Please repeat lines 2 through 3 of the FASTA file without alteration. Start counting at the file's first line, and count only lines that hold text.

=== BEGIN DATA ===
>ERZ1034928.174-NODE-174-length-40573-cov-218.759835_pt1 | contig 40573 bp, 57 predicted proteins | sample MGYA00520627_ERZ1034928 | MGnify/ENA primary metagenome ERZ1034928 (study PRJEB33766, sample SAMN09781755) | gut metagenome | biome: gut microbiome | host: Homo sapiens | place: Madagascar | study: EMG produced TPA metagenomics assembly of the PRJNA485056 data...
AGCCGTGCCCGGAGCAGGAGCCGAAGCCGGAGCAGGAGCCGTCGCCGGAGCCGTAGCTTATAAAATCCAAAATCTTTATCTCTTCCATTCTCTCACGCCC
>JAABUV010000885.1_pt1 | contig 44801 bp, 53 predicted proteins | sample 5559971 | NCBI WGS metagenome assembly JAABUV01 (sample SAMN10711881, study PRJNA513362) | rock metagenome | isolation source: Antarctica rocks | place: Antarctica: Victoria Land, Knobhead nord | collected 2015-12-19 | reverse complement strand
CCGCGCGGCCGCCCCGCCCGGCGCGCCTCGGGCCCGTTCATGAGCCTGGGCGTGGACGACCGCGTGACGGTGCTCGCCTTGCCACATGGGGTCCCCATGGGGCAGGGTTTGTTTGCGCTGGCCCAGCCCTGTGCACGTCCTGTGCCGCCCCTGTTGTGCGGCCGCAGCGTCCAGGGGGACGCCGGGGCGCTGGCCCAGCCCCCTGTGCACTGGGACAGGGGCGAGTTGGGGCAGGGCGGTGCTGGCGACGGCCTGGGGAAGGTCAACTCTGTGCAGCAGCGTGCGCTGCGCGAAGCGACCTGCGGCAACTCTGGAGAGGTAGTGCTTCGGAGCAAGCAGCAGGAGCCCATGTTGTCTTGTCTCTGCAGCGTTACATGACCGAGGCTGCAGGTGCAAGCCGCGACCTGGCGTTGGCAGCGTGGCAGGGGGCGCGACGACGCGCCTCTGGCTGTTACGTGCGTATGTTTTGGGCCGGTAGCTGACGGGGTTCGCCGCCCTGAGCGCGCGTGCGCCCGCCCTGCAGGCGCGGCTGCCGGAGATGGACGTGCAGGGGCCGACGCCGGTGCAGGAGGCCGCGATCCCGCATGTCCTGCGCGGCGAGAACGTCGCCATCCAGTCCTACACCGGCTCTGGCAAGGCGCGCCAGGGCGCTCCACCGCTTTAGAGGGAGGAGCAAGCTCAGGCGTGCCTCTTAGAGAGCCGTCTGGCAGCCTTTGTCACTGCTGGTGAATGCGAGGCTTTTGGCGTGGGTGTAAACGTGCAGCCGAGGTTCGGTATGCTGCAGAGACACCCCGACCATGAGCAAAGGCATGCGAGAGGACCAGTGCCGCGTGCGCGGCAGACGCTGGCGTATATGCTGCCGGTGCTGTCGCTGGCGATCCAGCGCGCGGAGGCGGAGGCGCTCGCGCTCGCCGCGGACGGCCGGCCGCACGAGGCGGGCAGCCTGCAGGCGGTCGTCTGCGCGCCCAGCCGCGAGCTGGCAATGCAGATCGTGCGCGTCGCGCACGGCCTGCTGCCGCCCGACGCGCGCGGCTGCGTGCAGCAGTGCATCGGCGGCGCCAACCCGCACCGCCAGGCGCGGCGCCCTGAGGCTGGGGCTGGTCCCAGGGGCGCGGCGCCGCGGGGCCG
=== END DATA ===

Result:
AGCCGTGCCCGGAGCAGGAGCCGAAGCCGGAGCAGGAGCCGTCGCCGGAGCCGTAGCTTATAAAATCCAAAATCTTTATCTCTTCCATTCTCTCACGCCC
>JAABUV010000885.1_pt1 | contig 44801 bp, 53 predicted proteins | sample 5559971 | NCBI WGS metagenome assembly JAABUV01 (sample SAMN10711881, study PRJNA513362) | rock metagenome | isolation source: Antarctica rocks | place: Antarctica: Victoria Land, Knobhead nord | collected 2015-12-19 | reverse complement strand